determine that a first network site is a potentially malicious site; and
publish the first network site to a firewall for blocking access to/from the first network site.
13. The system recited in claim 9, wherein the memory is further configured to provide the processor with instructions which when executed cause the processor to:
determine that a first network site is a potentially malicious site; and
block access to/from the first network site.
14. The system recited in claim 9, wherein the memory is further configured to provide the processor with instructions which when executed cause the processor to:
determine that a first network site is a suspicious site; and
monitor access to/from the first network site to determine whether the first network site is a potentially malicious site, wherein the network site is monitored to determine whether the network site is a botnet site.
15. The system recited in claim 9, wherein the memory is further configured to provide the processor with instructions which when executed cause the processor to:
determine that a first network site is a potential malware site based on URL sites and newly registered DNS addresses.
16. The system recited in claim 9, wherein the memory is further configured to provide the processor with instructions which when executed cause the processor to:
determine that a first network site is a potential malware site based on DNS activity.
17. The system recited in claim 9, wherein the memory is further configured to provide the processor with instructions which when executed cause the processor to:
determine that a first network site is a potential malware site based on DNS presence information, wherein the DNS presence information indicates that the first network site with a first IP address is periodically unavailable.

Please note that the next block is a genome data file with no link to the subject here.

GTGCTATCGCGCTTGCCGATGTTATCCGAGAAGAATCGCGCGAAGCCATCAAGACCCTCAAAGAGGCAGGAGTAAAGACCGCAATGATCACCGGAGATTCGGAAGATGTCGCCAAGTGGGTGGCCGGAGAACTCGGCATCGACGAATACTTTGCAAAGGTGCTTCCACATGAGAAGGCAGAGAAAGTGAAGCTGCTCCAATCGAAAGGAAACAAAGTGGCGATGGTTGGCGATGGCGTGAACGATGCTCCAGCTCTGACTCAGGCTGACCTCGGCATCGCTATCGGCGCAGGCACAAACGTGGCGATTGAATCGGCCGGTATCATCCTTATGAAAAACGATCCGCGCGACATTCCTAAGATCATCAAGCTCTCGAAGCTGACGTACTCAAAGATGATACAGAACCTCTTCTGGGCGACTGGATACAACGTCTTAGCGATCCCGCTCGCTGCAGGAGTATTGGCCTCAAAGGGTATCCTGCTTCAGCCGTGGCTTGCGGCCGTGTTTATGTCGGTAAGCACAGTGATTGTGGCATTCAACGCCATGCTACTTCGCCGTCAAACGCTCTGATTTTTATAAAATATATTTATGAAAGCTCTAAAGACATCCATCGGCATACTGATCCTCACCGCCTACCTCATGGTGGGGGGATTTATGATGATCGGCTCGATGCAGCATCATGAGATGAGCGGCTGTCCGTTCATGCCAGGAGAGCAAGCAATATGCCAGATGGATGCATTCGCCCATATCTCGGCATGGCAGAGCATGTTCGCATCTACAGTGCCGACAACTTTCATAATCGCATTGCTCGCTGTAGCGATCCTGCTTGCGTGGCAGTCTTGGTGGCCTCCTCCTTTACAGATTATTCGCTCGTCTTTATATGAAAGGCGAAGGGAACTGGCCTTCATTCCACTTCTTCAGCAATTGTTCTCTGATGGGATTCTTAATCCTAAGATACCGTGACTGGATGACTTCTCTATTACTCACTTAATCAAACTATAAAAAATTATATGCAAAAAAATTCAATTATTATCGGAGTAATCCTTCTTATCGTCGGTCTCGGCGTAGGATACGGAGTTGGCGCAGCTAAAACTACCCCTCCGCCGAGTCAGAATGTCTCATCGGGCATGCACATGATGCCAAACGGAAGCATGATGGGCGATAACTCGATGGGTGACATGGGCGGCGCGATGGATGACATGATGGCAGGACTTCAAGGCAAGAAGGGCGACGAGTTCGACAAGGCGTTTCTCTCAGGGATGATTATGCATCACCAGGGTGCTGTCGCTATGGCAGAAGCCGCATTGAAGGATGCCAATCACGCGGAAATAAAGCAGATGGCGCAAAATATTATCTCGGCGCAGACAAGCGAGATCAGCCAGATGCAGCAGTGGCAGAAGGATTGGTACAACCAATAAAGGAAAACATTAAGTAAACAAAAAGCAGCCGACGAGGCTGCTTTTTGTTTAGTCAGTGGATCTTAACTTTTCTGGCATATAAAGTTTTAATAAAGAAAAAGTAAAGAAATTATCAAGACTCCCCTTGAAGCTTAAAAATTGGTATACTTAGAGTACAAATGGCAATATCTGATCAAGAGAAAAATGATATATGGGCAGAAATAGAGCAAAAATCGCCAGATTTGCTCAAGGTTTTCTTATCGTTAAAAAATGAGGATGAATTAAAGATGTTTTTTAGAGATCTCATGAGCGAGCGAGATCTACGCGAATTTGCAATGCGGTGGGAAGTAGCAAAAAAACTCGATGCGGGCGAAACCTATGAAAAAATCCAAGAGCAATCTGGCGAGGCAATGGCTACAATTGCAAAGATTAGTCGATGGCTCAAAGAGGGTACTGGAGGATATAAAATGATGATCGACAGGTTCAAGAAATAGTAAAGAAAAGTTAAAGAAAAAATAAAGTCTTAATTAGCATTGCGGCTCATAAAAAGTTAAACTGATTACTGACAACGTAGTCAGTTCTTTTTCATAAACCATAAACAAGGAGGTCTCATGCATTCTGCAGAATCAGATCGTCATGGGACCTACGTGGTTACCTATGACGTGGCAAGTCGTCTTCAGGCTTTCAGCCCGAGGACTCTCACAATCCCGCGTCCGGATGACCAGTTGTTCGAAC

18. The system recited in claim 9, wherein the memory is further configured to provide the processor with instructions which when executed cause the processor to:
determine that a first network site is a potential malware site based on IP address changes.
19. The system recited in claim 9, wherein the memory is further configured to provide the processor with instructions which when executed cause the processor to:
apply a security policy based on a determination that a first network site is a potential malware site; and
report that the first network site is a potential malware site.
20. The system recited in claim 9, wherein the memory is further configured to provide the processor with instructions which when executed cause the processor to:
request zone file access to determine recently changed domain names and associated IP addresses for a plurality of network sites.
21. The system recited in claim 9, wherein the memory is further configured to provide the processor with instructions which when executed cause the processor to:
determine that a first network site is a potential malware site; and
verify that the first network site is a malware site if a virus sample attempts to connect to the suspicious network site.
22. The system recited in claim 9, wherein the memory is further configured to provide the processor with instructions which when executed cause the processor to:
determine that a first network site is a potential malware site;
inspect the first network site to determine content available on the first network site; and
verify that the first network site is a malware site if the first network site does not include or has a limited amount of any of the following: plain text, script, and/or HTML content, and URLs suitable for human navigation of the web site.
23. The system recited in claim 9, wherein the memory is further configured to provide the processor with instructions which when executed cause the processor to:
receive an outbound request to access a first network site; and
communicate the first network site to a security cloud service to request whether the first network site is a potentially malicious site or malware site.
24. The system recited in claim 9, wherein the memory is further configured to provide the processor with instructions which when executed cause the processor to:
communicate one or more botnet reports to a security cloud service, wherein the security cloud service aggregates the one or more botnet reports to correlate potentially suspicious botnet behavior to determine whether one or more network sites are potentially malicious sites and/or malware sites.